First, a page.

Clarification on errors during GET requests (404 and partial response)


#1

I’m looking for an example for a 404 response when an object is not found, and in the case of a partial response.

Standard 404 response

If one does:

GET /articles/123 HTTP/1.1

But 123 does not exist, I’m expecting the error response should look like this (according to the specification here http://jsonapi.org/format/#error-objects):

{
    "errors": [
        {
            "id": "1",
            "status": 404,
            "code": "not-found",
            "title": "Article Not Found",
            "detail": "Article 123 is not available on this server"
        }
    ]
}

My question is - is that acceptable?

source and pointer
My second question is where does “source” and corresponding “pointer” go in a response like this?

Partial Responses

My final question is on partial responses…

Example:

GET /articles?filter[id]=1,2,3,4,555,777,999 HTTP/1.1
  1. HTTP status code? If several resources are found but one or more are not found, what HTTP status code should be used? 206 seems appropriate by name, but the actual specification seems to indicate that 206 is only appropriate for HTTP Range requests, unless I’m mis-reading or mis-understanding things (http://www.w3.org/Protocols/rfc2616/rfc2616-sec10.html).

  2. format: Should error objects just be added to the top-level json for each item that’s not found? I think that’s logical, but I just wanted to double check.

Example:

{
    "data": { ... }
    "errors": {
        [
            {
                "id": 1,
                "status": 404,
                "code": "not-found",
                "source": { ... }
            },
            {
                "id": 2,
                "status": 404,
                "code": "not-found",
                "source": { ... }
            },
    ]
}

I’m presuming, but maybe I’m wrong, but the pointer to the element that wasn’t found would be in “source”? correct?


#2

For the pointer (rather the source in the error) I would use the parameter at least in the second case where one of the requested resources wasn’t found based on the filter query param. I’m not exactly sure how I would represent it though. Perhaps just "parameter":"filter[id]" (I’m wondering if I would try and specify the extract value of the parameter that cause the issue say parameter:"filter[id]=999" assuming 999 was the resource that wasn’t found)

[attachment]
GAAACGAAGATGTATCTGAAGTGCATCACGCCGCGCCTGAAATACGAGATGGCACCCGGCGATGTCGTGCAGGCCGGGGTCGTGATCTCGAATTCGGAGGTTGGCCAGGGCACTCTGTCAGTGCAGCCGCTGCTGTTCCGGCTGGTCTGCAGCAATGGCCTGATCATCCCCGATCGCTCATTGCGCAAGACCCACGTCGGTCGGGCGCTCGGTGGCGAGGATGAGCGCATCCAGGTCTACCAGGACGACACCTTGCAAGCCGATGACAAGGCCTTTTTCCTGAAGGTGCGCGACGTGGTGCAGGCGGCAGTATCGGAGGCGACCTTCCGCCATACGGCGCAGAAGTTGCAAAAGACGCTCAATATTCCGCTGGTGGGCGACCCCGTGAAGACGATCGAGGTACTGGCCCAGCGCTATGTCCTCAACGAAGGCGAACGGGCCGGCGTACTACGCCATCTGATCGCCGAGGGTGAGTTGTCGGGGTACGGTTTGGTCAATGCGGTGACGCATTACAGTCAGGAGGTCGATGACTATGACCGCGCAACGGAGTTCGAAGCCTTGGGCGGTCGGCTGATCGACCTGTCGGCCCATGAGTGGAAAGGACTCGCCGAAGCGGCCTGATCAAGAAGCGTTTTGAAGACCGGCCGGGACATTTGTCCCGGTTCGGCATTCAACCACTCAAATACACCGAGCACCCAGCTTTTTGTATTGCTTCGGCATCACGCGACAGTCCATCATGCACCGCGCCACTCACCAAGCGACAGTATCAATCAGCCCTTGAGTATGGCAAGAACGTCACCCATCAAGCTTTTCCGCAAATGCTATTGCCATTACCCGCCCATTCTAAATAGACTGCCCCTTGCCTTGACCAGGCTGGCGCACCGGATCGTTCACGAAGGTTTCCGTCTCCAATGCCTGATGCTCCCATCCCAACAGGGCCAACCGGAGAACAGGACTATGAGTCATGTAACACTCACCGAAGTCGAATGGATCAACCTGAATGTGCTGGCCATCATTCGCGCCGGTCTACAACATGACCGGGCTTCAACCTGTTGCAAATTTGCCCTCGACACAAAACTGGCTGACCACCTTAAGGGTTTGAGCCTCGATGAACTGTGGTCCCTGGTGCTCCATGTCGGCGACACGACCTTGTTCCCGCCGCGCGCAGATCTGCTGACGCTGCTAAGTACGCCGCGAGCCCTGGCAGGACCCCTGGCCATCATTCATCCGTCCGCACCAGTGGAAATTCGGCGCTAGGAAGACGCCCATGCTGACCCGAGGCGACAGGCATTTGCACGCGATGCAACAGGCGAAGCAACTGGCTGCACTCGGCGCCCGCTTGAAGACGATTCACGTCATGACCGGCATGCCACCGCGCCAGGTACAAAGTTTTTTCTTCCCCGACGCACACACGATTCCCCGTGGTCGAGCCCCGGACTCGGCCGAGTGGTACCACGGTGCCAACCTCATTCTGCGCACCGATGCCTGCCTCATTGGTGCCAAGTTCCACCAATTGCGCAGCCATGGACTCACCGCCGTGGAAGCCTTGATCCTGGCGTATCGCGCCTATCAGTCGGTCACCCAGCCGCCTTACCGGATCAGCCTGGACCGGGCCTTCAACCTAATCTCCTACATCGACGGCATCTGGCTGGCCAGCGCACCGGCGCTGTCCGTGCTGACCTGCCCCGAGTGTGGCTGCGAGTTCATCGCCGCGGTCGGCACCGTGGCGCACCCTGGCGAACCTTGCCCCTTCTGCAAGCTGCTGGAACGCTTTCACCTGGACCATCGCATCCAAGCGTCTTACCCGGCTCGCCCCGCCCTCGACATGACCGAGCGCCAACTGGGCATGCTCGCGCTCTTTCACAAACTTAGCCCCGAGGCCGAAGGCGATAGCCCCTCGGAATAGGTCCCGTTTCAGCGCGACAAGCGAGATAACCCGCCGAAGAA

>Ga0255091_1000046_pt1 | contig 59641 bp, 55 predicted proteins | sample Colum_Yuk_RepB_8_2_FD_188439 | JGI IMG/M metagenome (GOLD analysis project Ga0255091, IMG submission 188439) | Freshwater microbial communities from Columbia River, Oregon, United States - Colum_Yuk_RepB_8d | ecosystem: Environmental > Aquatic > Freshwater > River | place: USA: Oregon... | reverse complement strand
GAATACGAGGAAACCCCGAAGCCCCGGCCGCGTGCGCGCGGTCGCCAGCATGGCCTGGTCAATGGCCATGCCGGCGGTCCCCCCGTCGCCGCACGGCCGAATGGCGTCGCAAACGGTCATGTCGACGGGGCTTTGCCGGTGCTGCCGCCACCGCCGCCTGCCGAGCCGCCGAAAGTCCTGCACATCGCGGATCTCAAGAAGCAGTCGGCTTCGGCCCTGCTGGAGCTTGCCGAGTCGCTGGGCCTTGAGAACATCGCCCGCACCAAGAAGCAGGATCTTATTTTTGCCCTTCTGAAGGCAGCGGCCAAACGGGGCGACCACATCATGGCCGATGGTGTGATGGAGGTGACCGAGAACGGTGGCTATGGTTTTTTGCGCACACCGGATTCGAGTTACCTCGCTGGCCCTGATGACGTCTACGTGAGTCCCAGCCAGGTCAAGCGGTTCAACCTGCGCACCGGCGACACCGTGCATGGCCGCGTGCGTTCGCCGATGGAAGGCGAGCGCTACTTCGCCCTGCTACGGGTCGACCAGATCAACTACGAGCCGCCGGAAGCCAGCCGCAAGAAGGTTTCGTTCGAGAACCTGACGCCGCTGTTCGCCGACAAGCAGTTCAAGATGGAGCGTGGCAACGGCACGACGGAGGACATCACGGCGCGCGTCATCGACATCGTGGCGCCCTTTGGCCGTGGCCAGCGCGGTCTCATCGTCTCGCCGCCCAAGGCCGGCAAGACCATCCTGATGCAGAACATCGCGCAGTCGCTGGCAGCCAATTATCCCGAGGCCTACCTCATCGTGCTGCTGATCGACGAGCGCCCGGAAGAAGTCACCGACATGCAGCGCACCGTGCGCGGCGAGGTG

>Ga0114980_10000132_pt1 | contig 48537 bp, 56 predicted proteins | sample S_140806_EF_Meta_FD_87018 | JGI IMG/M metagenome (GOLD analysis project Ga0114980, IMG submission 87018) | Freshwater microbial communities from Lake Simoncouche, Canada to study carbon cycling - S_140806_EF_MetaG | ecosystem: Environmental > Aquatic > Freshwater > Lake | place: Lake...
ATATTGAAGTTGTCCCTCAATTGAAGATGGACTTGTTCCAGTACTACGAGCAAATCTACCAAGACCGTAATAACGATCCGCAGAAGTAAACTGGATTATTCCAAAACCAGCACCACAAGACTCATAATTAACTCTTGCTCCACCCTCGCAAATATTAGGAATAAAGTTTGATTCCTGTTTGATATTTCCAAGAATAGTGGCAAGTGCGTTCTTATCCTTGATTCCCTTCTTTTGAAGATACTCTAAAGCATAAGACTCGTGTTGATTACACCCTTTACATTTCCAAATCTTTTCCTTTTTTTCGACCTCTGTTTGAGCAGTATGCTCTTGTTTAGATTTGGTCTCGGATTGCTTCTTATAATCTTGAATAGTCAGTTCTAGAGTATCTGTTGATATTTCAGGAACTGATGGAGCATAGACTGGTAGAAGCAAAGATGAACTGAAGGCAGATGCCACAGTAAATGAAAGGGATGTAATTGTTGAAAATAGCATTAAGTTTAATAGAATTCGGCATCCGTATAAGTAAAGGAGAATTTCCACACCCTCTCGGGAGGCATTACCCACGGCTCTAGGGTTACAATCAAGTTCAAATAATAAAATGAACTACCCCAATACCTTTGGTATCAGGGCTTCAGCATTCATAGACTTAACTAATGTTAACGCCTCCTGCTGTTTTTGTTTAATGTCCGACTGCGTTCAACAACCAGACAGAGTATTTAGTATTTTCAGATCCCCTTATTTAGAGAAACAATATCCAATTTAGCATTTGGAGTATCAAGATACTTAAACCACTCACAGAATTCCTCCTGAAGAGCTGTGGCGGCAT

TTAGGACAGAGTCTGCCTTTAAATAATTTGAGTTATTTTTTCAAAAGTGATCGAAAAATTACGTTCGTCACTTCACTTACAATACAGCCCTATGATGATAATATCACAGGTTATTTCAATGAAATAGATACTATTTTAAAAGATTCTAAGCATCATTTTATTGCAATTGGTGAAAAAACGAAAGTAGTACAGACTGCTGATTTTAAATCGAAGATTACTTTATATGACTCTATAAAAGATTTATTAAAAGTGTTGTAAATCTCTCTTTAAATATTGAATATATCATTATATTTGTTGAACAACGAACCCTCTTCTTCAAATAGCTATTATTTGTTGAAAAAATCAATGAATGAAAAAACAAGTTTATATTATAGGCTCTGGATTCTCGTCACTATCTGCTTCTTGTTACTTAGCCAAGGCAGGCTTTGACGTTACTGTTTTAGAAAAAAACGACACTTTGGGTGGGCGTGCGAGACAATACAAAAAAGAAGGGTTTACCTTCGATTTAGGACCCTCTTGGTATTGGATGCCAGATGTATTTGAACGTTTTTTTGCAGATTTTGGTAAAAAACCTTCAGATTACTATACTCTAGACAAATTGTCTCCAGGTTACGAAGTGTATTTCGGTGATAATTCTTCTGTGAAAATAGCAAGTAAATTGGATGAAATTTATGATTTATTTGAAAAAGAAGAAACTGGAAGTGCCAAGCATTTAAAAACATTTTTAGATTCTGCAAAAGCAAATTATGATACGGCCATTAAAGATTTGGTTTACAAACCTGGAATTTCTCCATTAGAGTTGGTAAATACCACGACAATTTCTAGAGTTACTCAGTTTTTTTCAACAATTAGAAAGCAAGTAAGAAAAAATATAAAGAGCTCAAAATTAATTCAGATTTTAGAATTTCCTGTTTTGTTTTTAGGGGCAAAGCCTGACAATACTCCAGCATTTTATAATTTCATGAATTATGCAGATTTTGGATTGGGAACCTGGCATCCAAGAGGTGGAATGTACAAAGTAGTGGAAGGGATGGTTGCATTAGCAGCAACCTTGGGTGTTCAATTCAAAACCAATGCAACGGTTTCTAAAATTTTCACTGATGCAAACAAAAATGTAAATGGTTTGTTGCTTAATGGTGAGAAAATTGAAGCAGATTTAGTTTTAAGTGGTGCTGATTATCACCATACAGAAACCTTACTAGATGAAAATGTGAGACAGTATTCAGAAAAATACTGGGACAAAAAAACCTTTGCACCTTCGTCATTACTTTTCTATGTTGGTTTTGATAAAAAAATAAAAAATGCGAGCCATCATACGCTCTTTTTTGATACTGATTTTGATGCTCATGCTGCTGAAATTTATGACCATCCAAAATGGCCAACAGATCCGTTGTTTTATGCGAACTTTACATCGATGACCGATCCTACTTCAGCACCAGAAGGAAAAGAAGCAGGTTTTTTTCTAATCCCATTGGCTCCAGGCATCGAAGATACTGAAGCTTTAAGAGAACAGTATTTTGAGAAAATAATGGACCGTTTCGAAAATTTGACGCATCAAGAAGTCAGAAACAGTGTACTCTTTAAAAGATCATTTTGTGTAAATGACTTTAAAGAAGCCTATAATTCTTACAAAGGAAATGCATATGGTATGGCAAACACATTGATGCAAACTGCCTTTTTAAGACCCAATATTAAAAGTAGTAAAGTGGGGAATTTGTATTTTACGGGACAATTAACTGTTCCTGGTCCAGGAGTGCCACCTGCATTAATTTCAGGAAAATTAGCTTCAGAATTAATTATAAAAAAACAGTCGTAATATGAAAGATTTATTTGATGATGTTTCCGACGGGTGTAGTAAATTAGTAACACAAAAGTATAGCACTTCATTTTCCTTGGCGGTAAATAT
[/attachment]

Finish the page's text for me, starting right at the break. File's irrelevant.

On partial responses; I’m dealing with same issue. The spec says:

The members data and errors MUST NOT coexist in the same document.

I can understand the reasoning for this but there are (as you’ve pointed out) cases where a response can have partial data and we would want to tell the client “here’s what I’ve got and by the way some of it isn’t available and here’s the cause…”. Even if you’re not asking for a specific subset of resources (i.e. filter by id) but when the full set of data may not be available. For us, some back end may be down which would cause a partial listing of some customer data we aggregate under a single resource.

I think it’s a miss that data and errors can’t be in the same document.


#3

Yes, the example 404 response you showed for GET /articles/123 looks perfect.

Source and pointer are optional in the spec because they don’t make sense for every type of error. A GET that returns a 404 is a great example… there’s no request document (which is always what pointer refers to) sent with a GET request, so you should just leave pointer out. There are also no query parameters in your request URI, so you should just leave out “source” altogether.

Note: I’m gonna be a bit sloppy with terminology in my answer below, because my answer would be unnecessarily awkward otherwise.

I think the ambiguity here comes largely from HTTP. That is, HTTP assumes requests are either successes (i.e. 2xx) or failures (i.e. 4xx), but not “partial successes”. JSON API’s "data" and "errors" division is just an extension of this HTTP assumption.

(You’re correct that 206 has a very limited, Range-specific meaning and wouldn’t be appropriate. 207 might be, but that’s from WebDAV, so I’m ignoring it here.)

The right answer depends on the meaning of the URI /articles?filter[id]=1,2,3,4. That URI could mean “exactly the set of articles: {1,2,3,4}” or it could mean “all of the articles, keeping only those whose ids are in the set {1,2,3,4}”. If the URI has the first meaning, then the request has an error if any articles are missing, and so the appropriate status code would be some 4xx. But, if the URI has the second meaning, then the appropriate status code would be 200. And since JSON API doesn’t define the precise meaning of the filter parameter, you have the option to use either interpretation.

Now, if we hold aside JSON API’s requirements for a moment, HTTP let’s you put whatever you want in the response body, so you can easily include both the partial data and the missing ids, regardless of which status code interpretation you use. And you can do something similar in JSON API, but you have to use "meta".

So, in JSON API terms, the two interpretations look like:

  {
    "data": [/* partial results here */],
    "meta": { "not-found": [/* list of missing ids */] }
  }
  {
    "errors": [/* an error for each missing id, perhaps */],
    "meta": { "partial-data": [/* the matching resource objects */] }
  }

Now, this is a bit inelegant, and perhaps its a missed opportunity as @adam suggested. But you can hopefully see at least how it follows from HTTP.

I do think we can improve on this situation in the future by defining an extension to JSON API for this case. I’ve made a note to that effect in the JSON API github issue that tracks possible extensions.


#4

The “meta” solution seems inelegant, yes, but it will work and is what I was looking for. Thanks for the reply.